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Re: Review: http://www.ietf.org/id/draft-mbelshe-httpbis-spdy-00.txt

From: patrick mcmanus <pmcmanus@mozilla.com>
Date: Tue, 28 Feb 2012 21:04:35 -0500
Message-ID: <4F4D87B3.20801@mozilla.com>
To: ietf-http-wg@w3.org
The  spdy compression scheme has proven itself very valuable in firefox 
testing.

Just like Mike has seen - we see 90% header reduction sizes, including 
on cookies because they are so repetitive between requests even if the 
individual cookies don't compress well. Exclusively, proscribing maps 
for well known values doesn't scale well to the value side of the n/v 
pairs and it biases strongly in favor of the status quo making it too 
difficult to deploy things like DNT in the future. I'm totally open to 
other formats as well - but this has proven itself to me with 
experience.. and right now I trust experience first, out of context data 
second, and good ideas third.

the dos implications don't bother me. http headers always have an 
implementation size limit anyhow - the fact that you can detect that 
limit has been hit with fewer bytes on the wire is kind of a mixed 
result (i.e. it isn't all bad or good).

For anyone that hasn't read some of the other posts on this topic, the 
compression here is a huge win on the request side because of CWND 
interaction. spdy multiplexes requests and can therefore, especially 
when a browser needs to get all of the subresources identified on the 
page, create a little bit of a flood of simultaneous requests. If each 
request is 500 bytes (i.e. no cookies) and IW=4, that's just  12 
requests that can  really be sent simultaneously. 90% compression means 
you can send 100+, which is a lot more realistic for being able to 
capture a page full of resources.. but honestly that's not far past 
current usage patterns and cookies of course put pressure on here too. 
So it's impt to count bytes and maximize savings. (pipelines have this 
challenge too and its the primary reason a pipeline of double digit 
depth doesn't really add much incremental value.)

On 2/28/2012 5:52 PM, Mike Belshe wrote:
> Hi, Willy -
>
> Thanks for the insightful comments about header compression.  I'm out 
> of the country for a few days, so I am slow to reply fully.
>
> We did consider this, but ultimately decided it was mostly a non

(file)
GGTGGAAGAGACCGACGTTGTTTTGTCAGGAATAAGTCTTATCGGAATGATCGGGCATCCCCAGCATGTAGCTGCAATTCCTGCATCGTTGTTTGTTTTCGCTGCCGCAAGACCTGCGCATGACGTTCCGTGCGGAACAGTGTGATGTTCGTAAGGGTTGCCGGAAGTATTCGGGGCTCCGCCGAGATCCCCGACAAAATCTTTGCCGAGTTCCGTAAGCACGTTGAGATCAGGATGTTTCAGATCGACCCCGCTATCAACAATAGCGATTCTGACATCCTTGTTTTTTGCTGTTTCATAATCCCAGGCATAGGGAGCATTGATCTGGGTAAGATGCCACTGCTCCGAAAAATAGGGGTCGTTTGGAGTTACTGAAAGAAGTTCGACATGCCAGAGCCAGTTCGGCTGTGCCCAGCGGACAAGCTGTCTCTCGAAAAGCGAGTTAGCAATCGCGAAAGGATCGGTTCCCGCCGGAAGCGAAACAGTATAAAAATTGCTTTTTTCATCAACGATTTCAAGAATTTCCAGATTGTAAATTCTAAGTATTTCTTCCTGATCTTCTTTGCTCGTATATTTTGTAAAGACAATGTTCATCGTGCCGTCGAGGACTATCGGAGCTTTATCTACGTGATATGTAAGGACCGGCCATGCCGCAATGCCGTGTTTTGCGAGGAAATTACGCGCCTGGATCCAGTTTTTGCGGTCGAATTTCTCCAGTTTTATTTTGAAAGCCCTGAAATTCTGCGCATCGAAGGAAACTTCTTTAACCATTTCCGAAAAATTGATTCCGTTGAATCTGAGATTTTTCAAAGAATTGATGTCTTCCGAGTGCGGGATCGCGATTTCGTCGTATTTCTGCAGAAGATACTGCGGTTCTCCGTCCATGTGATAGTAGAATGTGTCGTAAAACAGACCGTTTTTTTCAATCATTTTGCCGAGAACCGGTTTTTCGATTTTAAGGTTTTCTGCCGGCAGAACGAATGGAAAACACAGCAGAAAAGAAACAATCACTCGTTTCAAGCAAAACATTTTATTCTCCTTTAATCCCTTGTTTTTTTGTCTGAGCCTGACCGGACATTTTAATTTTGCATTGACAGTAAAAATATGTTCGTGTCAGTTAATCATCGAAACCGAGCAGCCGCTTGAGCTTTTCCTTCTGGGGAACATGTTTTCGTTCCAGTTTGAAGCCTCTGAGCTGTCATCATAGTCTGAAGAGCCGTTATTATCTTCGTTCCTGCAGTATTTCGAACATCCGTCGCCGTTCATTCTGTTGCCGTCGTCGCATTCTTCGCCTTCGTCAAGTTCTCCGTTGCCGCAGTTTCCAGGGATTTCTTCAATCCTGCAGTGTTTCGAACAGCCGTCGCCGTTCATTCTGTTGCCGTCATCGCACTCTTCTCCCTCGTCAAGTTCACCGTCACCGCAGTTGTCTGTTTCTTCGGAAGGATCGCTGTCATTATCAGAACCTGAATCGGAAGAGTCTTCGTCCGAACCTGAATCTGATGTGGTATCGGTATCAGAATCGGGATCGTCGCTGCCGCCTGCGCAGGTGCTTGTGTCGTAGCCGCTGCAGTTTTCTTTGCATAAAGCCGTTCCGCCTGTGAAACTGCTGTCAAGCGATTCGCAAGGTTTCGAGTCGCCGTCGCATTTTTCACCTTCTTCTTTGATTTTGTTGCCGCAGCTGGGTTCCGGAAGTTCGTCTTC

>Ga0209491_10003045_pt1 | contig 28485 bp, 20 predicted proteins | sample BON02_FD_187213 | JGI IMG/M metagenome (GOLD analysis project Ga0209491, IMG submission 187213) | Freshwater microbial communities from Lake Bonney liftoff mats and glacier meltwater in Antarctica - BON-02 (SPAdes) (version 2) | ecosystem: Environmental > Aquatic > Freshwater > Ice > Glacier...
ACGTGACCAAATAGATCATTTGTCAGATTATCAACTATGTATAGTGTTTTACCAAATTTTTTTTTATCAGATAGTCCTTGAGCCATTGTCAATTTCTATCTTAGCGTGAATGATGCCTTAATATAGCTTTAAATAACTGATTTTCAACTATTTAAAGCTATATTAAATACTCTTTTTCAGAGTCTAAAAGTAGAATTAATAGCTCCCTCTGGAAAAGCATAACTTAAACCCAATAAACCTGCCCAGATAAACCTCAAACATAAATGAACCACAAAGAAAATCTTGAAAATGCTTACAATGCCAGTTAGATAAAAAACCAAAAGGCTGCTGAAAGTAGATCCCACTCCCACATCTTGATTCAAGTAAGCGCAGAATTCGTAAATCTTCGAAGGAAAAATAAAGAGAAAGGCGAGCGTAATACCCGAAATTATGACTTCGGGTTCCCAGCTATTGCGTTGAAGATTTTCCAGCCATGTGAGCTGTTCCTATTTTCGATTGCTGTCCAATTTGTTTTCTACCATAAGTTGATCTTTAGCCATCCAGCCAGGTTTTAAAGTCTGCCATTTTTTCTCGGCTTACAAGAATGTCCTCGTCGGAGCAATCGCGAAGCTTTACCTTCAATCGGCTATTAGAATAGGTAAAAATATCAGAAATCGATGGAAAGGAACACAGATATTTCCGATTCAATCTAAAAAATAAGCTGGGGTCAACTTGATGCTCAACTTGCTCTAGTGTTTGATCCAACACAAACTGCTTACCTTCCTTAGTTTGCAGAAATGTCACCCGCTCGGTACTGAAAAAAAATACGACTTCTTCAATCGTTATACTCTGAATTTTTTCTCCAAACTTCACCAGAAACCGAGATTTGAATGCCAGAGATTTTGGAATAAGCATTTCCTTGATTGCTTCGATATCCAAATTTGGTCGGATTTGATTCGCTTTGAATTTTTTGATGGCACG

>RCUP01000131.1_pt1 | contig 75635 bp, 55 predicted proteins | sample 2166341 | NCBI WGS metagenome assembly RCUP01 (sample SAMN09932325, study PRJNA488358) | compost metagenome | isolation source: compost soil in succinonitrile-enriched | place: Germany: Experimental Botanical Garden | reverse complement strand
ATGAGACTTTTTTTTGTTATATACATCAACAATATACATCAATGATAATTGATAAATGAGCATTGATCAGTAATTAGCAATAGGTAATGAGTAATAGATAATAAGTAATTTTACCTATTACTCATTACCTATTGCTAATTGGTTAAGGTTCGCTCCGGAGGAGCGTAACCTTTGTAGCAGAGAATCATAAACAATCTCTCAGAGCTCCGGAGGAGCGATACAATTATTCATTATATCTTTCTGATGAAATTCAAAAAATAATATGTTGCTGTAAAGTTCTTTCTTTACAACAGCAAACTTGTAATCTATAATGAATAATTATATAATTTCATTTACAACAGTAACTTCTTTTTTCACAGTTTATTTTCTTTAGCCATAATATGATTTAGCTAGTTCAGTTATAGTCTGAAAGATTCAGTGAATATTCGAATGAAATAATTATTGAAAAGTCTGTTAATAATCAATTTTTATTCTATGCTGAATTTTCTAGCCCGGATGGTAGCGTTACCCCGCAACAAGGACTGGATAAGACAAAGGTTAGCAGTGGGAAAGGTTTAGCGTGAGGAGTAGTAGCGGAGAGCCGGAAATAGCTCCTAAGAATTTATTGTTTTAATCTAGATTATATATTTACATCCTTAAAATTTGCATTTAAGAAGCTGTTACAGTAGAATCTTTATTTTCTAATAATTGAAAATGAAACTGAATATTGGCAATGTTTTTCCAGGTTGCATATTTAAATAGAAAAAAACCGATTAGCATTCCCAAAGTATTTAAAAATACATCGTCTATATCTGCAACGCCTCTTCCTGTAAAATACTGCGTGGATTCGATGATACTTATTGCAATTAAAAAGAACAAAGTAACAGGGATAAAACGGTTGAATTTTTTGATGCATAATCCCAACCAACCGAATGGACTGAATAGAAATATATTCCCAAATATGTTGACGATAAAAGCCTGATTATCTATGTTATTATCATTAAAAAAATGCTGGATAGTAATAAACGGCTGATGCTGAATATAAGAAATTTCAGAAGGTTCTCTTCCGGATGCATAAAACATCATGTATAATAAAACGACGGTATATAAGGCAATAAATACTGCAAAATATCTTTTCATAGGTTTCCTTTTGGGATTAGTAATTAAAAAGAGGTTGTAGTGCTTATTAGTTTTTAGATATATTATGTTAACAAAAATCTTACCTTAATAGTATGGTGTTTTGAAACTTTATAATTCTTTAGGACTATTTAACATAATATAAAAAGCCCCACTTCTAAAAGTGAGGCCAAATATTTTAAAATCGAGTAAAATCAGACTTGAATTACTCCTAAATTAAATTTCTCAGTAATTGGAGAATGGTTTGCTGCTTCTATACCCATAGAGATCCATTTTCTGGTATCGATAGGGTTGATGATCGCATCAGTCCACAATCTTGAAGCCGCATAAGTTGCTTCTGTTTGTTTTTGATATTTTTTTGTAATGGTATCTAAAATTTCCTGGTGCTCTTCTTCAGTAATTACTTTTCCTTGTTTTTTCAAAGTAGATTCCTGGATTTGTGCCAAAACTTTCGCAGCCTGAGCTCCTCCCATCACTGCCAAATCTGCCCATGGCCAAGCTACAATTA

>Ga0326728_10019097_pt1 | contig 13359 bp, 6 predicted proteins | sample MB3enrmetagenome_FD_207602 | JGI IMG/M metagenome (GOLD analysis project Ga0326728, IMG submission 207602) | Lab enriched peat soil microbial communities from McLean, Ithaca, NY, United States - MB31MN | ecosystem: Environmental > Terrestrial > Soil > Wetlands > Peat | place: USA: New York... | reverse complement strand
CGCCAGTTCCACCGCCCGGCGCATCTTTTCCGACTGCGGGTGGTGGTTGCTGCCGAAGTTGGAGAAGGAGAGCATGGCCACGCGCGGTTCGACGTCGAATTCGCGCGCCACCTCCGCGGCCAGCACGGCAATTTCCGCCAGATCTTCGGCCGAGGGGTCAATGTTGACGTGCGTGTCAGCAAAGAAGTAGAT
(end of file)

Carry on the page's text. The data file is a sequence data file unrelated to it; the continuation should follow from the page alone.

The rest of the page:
> issue, as the problem already exists.   Specifically - the same 
> amplification attacks exist in the data stream with data gzip 
> encoding.  You could make an argument that origin servers and proxy 
> servers are different, I suppose; but many proxy servers are doing 
> virus scanning and other content checks anyway, and already decoding 
> that stream.  But if you're still not convinced, the problem also 
> exists at the SSL layer.  (SSL will happily negotiate compression of 
> the entire stream - headers & all - long before it gets to the app 
> layer).  So overall, I don't think this is a new attack vector for HTTP.
>
> We did consider some header compression schemes like what you proposed 
> - they are quite viable.  They definitely provide less compression, 
> and are less resilient to learning over time like zlib is.  They also 
> generally fail to help with repeated cookies, which is really where 
> some of the biggest gains are.  But I'm open to other compression 
> schemes.
>
> Note that SPDY's compressor achieves about 85-90% compression for 
> typical web pages.
>
> Mike
>
>
> On Sat, Feb 25, 2012 at 4:13 AM, Willy Tarreau <w@1wt.eu 
> <mailto:w@1wt.eu>> wrote:
>
>     Hi Mike,
>
>     On Thu, Feb 23, 2012 at 01:21:38PM -0800, Mike Belshe wrote:
>     > I posted this draft for comment from all.
>     >
>     > http://www.ietf.org/id/draft-mbelshe-httpbis-spdy-00.txt
>
>     First, thank you for posting this draft, it's full of very nice ideas.
>
>     I have a really major concern with header compression. I
>     understand that
>     the initial reason why it is needed is that HTTP header names are
>     quite
>     long, but is an issue that we should address in HTTP/2.0 instead
>     of any
>     attempt to work around it by compressing them. Some header values are
>     quite long too. User-agent could be reduced to 16bit vendor-id + 8-bit
>     product-id + 8-bit product version. Cookies can be quite long but will